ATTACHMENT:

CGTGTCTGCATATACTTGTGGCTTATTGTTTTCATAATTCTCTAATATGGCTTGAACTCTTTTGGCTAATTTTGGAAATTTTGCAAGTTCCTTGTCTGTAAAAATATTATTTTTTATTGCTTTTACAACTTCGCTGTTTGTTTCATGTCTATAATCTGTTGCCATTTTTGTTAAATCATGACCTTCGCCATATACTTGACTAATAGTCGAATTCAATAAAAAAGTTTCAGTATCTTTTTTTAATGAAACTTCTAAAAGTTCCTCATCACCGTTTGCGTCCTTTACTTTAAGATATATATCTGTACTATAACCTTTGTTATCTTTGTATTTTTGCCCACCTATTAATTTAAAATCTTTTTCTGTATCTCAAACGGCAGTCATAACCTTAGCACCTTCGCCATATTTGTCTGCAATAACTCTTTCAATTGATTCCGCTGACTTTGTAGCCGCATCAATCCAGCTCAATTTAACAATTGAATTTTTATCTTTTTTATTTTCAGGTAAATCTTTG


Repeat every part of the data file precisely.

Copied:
CGTGTCTGCATATACTTGTGGCTTATTGTTTTCATAATTCTCTAATATGGCTTGAACTCTTTTGGCTAATTTTGGAAATTTTGCAAGTTCCTTGTCTGTAAAAATATTATTTTTTATTGCTTTTACAACTTCGCTGTTTGTTTCATGTCTATAATCTGTTGCCATTTTTGTTAAATCATGACCTTCGCCATATACTTGACTAATAGTCGAATTCAATAAAAAAGTTTCAGTATCTTTTTTTAATGAAACTTCTAAAAGTTCCTCATCACCGTTTGCGTCCTTTACTTTAAGATATATATCTGTACTATAACCTTTGTTATCTTTGTATTTTTGCCCACCTATTAATTTAAAATCTTTTTCTGTATCTCAAACGGCAGTCATAACCTTAGCACCTTCGCCATATTTGTCTGCAATAACTCTTTCAATTGATTCCGCTGACTTTGTAGCCGCATCAATCCAGCTCAATTTAACAATTGAATTTTTATCTTTTTTATTTTCAGGTAAATCTTTG